By Matthew Collin, Florian M. Hollenbach, David Szakonyi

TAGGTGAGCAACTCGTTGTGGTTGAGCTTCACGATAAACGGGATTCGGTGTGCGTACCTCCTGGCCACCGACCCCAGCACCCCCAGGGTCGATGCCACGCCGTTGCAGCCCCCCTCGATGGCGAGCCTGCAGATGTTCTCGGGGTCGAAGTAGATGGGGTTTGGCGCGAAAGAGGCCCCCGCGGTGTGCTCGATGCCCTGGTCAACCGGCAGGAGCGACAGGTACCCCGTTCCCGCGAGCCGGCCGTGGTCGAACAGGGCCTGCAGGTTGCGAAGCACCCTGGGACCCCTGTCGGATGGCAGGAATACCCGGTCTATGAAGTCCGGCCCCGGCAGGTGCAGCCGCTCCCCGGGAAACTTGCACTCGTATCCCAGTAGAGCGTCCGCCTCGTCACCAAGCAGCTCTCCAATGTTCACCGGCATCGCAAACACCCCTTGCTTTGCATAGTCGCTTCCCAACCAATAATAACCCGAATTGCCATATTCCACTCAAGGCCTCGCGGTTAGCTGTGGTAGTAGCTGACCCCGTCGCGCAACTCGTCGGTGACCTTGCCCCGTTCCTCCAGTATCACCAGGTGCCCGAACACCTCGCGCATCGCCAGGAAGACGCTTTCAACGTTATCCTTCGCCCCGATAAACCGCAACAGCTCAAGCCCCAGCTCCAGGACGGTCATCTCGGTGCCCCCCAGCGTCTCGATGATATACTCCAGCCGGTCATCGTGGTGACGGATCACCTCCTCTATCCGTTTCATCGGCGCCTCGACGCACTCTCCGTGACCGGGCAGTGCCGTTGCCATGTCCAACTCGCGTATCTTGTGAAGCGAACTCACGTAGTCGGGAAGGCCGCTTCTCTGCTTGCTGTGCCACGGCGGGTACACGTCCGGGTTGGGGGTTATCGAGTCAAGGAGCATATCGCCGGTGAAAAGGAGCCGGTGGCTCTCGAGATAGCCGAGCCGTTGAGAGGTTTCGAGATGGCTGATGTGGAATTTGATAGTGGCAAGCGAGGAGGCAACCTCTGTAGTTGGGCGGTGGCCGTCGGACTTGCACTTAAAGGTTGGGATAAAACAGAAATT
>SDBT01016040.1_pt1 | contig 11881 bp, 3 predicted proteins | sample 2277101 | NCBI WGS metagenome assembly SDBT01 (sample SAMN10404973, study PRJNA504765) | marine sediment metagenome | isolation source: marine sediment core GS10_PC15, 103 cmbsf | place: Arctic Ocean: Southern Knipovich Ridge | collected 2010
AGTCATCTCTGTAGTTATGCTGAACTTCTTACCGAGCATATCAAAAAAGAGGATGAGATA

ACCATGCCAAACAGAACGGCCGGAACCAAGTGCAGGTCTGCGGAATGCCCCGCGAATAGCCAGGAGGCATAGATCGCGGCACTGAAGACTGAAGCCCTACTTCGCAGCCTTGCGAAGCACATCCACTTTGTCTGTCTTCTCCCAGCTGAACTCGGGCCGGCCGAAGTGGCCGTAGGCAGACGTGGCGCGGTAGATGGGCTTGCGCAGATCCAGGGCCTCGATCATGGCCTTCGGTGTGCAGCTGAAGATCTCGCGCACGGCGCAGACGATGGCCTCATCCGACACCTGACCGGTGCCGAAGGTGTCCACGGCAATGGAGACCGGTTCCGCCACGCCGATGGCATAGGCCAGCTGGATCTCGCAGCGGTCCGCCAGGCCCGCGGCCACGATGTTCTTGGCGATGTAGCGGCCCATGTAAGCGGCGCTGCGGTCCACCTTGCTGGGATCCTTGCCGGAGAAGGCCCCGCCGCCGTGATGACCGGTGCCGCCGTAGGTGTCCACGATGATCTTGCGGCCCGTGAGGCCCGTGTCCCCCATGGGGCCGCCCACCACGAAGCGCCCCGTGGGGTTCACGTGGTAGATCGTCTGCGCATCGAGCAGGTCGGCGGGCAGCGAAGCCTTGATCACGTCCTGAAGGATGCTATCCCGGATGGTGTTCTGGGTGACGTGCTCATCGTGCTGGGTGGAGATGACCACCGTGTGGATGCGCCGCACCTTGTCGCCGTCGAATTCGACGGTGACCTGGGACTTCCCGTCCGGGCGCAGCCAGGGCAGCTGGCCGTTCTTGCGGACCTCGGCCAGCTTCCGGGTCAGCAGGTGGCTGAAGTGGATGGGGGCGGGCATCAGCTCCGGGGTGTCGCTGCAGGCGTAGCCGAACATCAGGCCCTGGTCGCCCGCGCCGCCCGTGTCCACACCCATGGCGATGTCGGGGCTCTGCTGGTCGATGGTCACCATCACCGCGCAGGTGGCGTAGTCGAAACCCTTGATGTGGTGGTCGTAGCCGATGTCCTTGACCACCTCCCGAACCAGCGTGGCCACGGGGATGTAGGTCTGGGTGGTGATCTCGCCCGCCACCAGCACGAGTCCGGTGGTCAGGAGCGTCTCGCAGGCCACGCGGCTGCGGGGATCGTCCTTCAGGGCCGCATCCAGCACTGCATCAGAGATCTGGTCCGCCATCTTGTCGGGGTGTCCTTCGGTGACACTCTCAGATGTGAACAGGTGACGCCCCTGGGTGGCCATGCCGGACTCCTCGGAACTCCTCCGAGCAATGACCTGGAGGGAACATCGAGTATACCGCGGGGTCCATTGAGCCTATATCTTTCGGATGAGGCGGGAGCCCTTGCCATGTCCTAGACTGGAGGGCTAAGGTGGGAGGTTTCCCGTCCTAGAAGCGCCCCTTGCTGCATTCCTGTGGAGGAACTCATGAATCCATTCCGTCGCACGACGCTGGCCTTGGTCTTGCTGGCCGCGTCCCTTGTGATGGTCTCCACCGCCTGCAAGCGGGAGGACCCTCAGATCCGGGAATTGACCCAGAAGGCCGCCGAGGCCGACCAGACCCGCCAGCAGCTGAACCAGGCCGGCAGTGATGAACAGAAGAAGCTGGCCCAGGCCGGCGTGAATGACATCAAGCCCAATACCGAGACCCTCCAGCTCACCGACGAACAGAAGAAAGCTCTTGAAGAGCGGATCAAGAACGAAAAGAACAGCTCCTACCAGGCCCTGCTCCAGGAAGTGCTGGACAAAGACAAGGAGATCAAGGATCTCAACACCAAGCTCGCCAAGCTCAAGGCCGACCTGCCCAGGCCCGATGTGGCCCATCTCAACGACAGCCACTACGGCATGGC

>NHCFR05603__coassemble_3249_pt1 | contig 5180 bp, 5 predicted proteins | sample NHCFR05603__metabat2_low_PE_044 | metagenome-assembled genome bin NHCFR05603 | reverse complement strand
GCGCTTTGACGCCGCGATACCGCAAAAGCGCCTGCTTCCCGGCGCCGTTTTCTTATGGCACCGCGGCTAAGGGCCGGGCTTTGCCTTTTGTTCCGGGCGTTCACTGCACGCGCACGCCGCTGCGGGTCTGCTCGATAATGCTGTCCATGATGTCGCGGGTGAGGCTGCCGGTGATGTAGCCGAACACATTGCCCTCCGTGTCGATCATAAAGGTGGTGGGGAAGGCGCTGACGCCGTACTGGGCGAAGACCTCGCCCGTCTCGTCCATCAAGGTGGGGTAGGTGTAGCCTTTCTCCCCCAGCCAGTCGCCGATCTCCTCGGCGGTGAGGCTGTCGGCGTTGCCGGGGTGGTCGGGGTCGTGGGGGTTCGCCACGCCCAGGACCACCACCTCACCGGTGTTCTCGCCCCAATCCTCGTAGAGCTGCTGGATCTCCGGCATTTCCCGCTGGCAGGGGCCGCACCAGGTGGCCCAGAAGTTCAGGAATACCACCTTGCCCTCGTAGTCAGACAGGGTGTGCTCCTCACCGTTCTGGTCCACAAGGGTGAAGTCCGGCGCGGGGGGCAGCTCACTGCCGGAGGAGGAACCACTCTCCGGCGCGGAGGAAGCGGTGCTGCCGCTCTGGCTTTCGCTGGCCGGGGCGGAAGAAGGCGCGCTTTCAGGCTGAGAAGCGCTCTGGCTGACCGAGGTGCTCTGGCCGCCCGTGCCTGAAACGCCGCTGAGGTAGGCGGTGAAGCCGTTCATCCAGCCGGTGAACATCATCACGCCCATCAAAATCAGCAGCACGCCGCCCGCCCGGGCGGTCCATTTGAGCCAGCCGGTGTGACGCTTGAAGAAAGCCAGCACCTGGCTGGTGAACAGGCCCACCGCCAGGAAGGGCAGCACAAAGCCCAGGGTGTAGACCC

High value real estate is a popular destination for corrupt and criminal assets, in part caused by limited oversight and lack of transparency in real estate transactions. In response to these concerns, the U.S. Treasury began implementing a series of Geographic Targeting Orders (GTOs) in 2016, forcing corporate buyers making all-cash purchases in targeted counties to report the company’s ultimate beneficial owner. To estimate the causal effect of beneficial ownership transparency on these types of purchases, we combine data on millions of real estate transactions over the period 2014-2019 with a staggered difference-in-differences design. Our analysis suggests the absence of an aggregate effect of the GTOs on corporate all-cash purchases in targeted counties, as well as little evidence of attempts to evade the program. We contend that the lack of overt enforcement and validation of the ownership information failed to create a sufficient deterrent effect to drive out participation in the sector by illicit actors.
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